The Evolution from Electric Grid to Smart Grid

The Evolution from Electric Grid to Smart Grid

Jesus Fraile-Ardanuy (Universidad Politecnica de Madrid, Spain), Dionisio Ramirez (Universidad Politecnica de Madrid, Spain), Sergio Martinez (Universidad Politecnica de Madrid, Spain), Jairo Gonzalez (Universidad Politecnica de Madrid, Spain) and Roberto Alvaro (Universidad Politecnica de Madrid, Spain)
Copyright: © 2014 |Pages: 23
DOI: 10.4018/978-1-4666-4920-0.ch013
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Abstract

In this chapter, an overview of electric power systems is presented. The purpose is to describe the structure and operation of the power system and its evolution to the new smart grids. The first section gives an introduction about the electric grid and its evolution. Then, there is a section with a brief description of the different components of the electric power system: generation, transmission, distribution, and consumption. The third section is related to power system control, explaining why control actions are necessary in the power system to maintain the balance between supply and consumption and to keep constant the system frequency (at 50 or 60 Hz). In order to understand future applications of electric vehicles, it is important to present a fourth section related to fundamentals of the electricity markets. The chapter finishes with a description of the future power systems with high penetration of intermittent renewable energies, energy storage capacity, active demand management, and integration with telecommunication infrastructure.
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Introduction To Electrical Power Systems

Electricity is an important form of energy due to the versatility, immediacy, and cleanness in its use. According to the International Electrotechnical Commission (1985), an electrical power system is the set of “all installations and plants provided for the purpose of generating, transmitting and distributing electricity”. Although this broad definition can be applied to systems of very different size, from a simple load supplied by a hand-portable engine-generator to a complex nation-wide electrical network, this chapter focuses on interconnected networks linking generators to loads.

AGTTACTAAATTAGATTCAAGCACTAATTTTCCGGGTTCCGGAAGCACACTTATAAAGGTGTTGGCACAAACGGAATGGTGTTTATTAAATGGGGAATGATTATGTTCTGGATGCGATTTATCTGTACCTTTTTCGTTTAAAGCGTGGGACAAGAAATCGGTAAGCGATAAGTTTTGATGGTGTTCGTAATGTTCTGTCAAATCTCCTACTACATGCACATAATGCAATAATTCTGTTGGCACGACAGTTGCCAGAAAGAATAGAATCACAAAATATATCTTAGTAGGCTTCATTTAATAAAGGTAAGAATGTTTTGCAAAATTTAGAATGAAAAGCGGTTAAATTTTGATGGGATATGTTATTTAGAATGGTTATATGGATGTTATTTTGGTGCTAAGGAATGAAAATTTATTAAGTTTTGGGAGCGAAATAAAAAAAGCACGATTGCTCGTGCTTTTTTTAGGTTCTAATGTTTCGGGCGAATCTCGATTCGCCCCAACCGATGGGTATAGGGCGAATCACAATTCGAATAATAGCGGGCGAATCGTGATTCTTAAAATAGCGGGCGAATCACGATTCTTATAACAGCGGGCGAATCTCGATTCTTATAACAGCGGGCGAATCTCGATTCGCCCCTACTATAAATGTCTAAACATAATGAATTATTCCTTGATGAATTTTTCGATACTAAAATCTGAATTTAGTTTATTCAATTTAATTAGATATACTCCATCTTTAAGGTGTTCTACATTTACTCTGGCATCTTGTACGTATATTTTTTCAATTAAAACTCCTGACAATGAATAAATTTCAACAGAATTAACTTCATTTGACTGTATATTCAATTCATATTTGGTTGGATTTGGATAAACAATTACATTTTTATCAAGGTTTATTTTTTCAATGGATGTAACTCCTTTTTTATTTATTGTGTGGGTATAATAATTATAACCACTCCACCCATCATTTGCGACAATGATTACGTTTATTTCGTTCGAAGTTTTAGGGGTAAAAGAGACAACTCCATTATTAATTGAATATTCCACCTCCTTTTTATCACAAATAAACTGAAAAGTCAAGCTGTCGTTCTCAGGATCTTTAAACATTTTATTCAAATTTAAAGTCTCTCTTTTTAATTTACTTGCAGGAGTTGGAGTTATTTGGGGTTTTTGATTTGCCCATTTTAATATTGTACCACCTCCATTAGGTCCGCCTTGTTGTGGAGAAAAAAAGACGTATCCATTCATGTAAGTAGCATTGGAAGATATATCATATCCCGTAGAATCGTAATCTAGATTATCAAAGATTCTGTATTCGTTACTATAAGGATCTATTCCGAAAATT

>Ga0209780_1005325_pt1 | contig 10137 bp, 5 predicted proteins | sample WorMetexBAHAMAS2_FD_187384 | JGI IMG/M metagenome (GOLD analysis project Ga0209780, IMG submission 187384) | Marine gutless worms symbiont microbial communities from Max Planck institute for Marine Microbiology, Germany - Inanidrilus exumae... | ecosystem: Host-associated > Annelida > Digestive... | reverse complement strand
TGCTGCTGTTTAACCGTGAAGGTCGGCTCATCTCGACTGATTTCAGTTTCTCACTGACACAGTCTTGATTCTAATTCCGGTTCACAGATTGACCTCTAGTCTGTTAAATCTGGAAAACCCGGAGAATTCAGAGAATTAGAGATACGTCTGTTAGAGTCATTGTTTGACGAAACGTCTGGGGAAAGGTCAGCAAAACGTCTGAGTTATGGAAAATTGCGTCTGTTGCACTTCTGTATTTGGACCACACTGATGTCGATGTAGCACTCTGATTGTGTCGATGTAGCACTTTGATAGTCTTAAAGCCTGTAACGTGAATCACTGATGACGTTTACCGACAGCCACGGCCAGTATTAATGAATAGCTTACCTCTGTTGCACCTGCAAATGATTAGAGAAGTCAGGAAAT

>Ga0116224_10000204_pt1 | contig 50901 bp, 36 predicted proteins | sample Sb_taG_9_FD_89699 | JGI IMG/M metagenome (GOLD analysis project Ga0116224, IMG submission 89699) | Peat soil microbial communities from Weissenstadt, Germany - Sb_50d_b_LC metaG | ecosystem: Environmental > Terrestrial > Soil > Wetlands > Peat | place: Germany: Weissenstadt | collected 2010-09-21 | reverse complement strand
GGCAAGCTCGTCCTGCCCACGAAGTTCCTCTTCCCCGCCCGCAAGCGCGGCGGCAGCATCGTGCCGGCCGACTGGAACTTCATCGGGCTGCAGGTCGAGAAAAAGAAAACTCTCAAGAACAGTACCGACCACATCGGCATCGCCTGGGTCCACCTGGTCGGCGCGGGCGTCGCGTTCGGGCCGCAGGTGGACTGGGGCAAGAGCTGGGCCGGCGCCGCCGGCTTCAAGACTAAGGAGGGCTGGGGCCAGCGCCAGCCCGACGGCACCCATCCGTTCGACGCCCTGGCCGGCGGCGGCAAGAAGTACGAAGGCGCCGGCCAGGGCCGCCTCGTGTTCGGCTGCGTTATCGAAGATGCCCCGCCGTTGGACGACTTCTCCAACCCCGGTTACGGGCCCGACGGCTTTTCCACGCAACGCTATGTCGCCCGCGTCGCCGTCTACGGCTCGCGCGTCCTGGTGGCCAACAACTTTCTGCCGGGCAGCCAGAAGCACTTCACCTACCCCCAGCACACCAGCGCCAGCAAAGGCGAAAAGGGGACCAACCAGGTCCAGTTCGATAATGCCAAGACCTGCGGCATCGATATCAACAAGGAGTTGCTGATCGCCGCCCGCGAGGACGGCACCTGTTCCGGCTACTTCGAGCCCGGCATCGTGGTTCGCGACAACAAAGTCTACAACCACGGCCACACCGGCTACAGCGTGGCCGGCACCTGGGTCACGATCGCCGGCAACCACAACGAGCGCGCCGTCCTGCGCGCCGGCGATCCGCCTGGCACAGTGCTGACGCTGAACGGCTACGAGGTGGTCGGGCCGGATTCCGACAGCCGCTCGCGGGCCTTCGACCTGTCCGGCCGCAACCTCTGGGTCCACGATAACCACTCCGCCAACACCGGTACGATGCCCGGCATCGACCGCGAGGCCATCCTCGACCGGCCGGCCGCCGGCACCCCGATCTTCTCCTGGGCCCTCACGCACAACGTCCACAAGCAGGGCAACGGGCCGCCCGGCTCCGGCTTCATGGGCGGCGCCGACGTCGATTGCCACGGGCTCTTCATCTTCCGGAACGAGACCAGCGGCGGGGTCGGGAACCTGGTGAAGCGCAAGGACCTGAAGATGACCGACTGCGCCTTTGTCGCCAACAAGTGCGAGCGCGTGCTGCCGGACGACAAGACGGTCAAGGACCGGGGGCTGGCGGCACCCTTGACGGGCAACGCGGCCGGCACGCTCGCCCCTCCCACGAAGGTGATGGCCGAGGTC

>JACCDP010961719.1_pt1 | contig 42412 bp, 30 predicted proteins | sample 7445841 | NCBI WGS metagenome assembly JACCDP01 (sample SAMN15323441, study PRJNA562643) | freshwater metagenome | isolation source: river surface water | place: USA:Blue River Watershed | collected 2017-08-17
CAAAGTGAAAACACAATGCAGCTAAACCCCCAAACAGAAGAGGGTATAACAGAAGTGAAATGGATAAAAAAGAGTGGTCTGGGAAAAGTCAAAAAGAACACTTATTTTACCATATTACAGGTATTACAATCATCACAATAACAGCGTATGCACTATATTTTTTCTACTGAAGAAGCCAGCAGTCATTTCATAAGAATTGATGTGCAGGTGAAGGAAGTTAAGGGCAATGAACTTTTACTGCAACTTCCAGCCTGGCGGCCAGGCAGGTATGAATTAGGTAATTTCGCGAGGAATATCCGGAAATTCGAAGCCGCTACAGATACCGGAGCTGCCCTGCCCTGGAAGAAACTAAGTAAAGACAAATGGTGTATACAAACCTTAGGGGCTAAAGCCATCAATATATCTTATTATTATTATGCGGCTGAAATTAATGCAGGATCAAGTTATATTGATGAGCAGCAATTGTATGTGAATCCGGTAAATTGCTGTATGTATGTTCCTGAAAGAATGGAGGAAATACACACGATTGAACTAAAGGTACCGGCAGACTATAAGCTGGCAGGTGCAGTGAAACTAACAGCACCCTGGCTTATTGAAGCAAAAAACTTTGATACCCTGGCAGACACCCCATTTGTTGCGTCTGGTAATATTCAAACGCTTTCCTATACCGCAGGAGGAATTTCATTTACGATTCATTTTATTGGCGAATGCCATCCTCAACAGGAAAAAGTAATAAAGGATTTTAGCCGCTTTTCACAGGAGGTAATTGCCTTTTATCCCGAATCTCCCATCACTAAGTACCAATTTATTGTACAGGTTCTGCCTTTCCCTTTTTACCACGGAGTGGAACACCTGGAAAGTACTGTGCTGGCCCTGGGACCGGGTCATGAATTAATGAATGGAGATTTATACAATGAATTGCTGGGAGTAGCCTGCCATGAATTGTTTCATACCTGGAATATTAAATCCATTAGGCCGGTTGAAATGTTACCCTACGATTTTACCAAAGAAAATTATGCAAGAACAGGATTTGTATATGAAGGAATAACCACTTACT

In a power plant, in general, a primary energy source (e.g., thermal energy from different kind of fuels or the sun, kinetic energy from water or the air) is converted (directly or through some successive transformations) into electrical energy. The generators are the devices at the end of the energy transformation chain in a power plant. They are mainly, but not only, rotating electrical machines. On the opposite part of the power system, the loads are the devices that make use of the electrical energy by converting it into another useful form of energy. The grid is the rest of the power system, and it comprises the lines, cables, transformers, switches, protections, and all the installations needed to convey the electrical energy from the generators to the loads. In some cases, the transmission of electrical energy is done with high voltage direct current (HVDC) links, but the majority of grids are three-phase alternating current (AC) based systems. Figure 1 shows a schematic overview with the main parts of a power system: a generator and its step-up substation, a high voltage transmission line, a distribution system with three successive step-down substations and two distribution lines, and four loads connected at different voltage levels.

Figure 1.

Schematic overview of a power system

Apart from its many benefits, it is important to know some general issues related to the use of electricity as a form of energy that are important to understand the technical challenges that modern power systems have to face. First, electrical energy cannot be stored in a significant amount, thus, at every time instant, the power injected into the grid by all the connected generators has to be equal to the power consumed in the rest of elements of the system, including all the losses. Second, as it covers so many basic needs, it is almost irreplaceable, what, in economic terms, means that the electricity demand is very inelastic. Third, in an electrical grid, the power flows from generators to loads cannot be directed through specific paths, they are subjected to physical laws.

The objective of this chapter is to present a general overview of electrical power systems, their components, how are they operated and controlled, and its evolution to the new smart grids, helping non-specialist readers to understand these concepts.

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Components Of The Electrical Power System

As stated before, the four main parts of a power system are: generation, transmission, distribution and consumption. This section describes their main functions and components and introduces some basic tools for the analysis of power systems.

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